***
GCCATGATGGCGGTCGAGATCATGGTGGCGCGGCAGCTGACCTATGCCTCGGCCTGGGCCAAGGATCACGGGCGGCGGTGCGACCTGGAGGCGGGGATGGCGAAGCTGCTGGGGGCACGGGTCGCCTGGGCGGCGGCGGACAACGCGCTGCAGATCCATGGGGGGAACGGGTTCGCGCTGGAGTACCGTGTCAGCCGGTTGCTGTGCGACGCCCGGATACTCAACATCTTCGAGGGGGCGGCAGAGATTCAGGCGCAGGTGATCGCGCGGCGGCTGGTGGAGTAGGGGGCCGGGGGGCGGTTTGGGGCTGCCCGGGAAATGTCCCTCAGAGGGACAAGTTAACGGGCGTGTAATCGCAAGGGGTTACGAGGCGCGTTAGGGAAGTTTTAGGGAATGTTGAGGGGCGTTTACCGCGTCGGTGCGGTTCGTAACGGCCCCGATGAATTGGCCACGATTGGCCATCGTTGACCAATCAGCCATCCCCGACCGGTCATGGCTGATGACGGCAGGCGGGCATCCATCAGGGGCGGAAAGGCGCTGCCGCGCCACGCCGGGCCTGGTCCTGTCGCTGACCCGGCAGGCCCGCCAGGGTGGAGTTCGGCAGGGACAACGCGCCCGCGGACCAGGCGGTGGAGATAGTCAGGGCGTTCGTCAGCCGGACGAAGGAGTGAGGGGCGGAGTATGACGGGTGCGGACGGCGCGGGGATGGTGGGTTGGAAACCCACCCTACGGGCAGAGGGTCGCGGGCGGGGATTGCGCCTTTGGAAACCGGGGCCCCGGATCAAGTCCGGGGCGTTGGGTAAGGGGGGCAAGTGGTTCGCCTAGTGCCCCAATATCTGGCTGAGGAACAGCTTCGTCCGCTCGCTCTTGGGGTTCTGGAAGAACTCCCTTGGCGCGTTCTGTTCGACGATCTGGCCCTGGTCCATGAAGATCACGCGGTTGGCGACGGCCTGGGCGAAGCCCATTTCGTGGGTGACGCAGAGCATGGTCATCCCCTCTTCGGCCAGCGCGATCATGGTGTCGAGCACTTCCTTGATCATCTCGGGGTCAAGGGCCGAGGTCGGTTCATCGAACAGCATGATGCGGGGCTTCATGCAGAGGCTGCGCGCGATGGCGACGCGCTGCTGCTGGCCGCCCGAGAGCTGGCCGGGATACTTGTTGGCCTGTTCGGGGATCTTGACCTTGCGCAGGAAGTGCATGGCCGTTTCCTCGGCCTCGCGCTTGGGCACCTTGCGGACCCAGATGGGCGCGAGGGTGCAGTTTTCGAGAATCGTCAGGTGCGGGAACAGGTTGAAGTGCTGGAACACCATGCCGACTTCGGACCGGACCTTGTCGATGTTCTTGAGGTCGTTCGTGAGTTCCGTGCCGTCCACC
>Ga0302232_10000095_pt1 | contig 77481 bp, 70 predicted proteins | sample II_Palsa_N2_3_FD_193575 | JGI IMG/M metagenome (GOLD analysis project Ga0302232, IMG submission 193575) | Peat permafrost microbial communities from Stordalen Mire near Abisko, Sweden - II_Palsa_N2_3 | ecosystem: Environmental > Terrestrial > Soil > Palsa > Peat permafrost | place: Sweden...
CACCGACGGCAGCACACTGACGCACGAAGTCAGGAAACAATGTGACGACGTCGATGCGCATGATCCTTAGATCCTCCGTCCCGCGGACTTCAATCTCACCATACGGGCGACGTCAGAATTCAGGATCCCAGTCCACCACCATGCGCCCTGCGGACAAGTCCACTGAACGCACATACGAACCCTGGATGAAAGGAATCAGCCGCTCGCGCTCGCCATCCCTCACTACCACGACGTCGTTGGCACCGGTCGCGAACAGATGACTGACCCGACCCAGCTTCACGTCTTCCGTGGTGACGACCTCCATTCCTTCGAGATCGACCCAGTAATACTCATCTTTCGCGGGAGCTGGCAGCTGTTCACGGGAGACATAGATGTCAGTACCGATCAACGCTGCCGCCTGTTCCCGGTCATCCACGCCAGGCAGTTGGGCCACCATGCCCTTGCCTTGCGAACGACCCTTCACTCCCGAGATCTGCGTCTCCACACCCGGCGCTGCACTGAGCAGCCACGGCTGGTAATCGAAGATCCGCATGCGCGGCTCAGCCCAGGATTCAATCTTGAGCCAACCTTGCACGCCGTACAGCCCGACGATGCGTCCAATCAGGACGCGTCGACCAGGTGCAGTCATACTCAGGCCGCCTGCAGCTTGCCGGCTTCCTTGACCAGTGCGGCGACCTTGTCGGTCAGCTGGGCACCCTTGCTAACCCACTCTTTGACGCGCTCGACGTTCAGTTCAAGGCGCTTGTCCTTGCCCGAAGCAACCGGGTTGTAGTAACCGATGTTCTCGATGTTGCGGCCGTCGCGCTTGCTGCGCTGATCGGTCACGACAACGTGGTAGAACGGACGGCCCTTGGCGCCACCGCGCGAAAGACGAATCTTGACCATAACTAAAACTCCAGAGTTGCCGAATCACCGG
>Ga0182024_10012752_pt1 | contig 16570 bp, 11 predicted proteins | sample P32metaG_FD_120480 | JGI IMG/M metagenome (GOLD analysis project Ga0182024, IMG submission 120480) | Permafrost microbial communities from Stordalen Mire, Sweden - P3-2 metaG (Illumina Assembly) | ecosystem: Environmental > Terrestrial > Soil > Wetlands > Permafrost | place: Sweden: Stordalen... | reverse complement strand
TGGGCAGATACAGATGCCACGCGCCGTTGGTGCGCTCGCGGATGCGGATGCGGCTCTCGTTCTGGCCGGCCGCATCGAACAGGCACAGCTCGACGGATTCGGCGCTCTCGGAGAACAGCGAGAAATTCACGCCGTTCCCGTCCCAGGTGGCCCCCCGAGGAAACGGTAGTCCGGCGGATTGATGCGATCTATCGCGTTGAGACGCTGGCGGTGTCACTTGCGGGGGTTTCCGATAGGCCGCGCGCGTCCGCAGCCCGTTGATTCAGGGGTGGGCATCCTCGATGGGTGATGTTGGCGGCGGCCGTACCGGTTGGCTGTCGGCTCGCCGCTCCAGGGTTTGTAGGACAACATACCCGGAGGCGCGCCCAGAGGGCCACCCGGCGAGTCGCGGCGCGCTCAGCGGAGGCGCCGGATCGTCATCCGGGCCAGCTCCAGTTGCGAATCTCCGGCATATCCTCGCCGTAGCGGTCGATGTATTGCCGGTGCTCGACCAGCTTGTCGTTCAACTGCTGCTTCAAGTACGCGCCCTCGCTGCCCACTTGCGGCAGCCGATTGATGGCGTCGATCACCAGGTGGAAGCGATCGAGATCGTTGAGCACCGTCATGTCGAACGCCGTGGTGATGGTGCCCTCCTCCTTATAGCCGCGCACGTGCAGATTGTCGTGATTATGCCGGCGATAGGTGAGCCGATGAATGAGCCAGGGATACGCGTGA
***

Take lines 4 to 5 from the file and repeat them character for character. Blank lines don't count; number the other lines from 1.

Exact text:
>Ga0182024_10012752_pt1 | contig 16570 bp, 11 predicted proteins | sample P32metaG_FD_120480 | JGI IMG/M metagenome (GOLD analysis project Ga0182024, IMG submission 120480) | Permafrost microbial communities from Stordalen Mire, Sweden - P3-2 metaG (Illumina Assembly) | ecosystem: Environmental > Terrestrial > Soil > Wetlands > Permafrost | place: Sweden: Stordalen... | reverse complement strand
TGGGCAGATACAGATGCCACGCGCCGTTGGTGCGCTCGCGGATGCGGATGCGGCTCTCGTTCTGGCCGGCCGCATCGAACAGGCACAGCTCGACGGATTCGGCGCTCTCGGAGAACAGCGAGAAATTCACGCCGTTCCCGTCCCAGGTGGCCCCCCGAGGAAACGGTAGTCCGGCGGATTGATGCGATCTATCGCGTTGAGACGCTGGCGGTGTCACTTGCGGGGGTTTCCGATAGGCCGCGCGCGTCCGCAGCCCGTTGATTCAGGGGTGGGCATCCTCGATGGGTGATGTTGGCGGCGGCCGTACCGGTTGGCTGTCGGCTCGCCGCTCCAGGGTTTGTAGGACAACATACCCGGAGGCGCGCCCAGAGGGCCACCCGGCGAGTCGCGGCGCGCTCAGCGGAGGCGCCGGATCGTCATCCGGGCCAGCTCCAGTTGCGAATCTCCGGCATATCCTCGCCGTAGCGGTCGATGTATTGCCGGTGCTCGACCAGCTTGTCGTTCAACTGCTGCTTCAAGTACGCGCCCTCGCTGCCCACTTGCGGCAGCCGATTGATGGCGTCGATCACCAGGTGGAAGCGATCGAGATCGTTGAGCACCGTCATGTCGAACGCCGTGGTGATGGTGCCCTCCTCCTTATAGCCGCGCACGTGCAGATTGTCGTGATTATGCCGGCGATAGGTGAGCCGATGAATGAGCCAGGGATACGCGTGA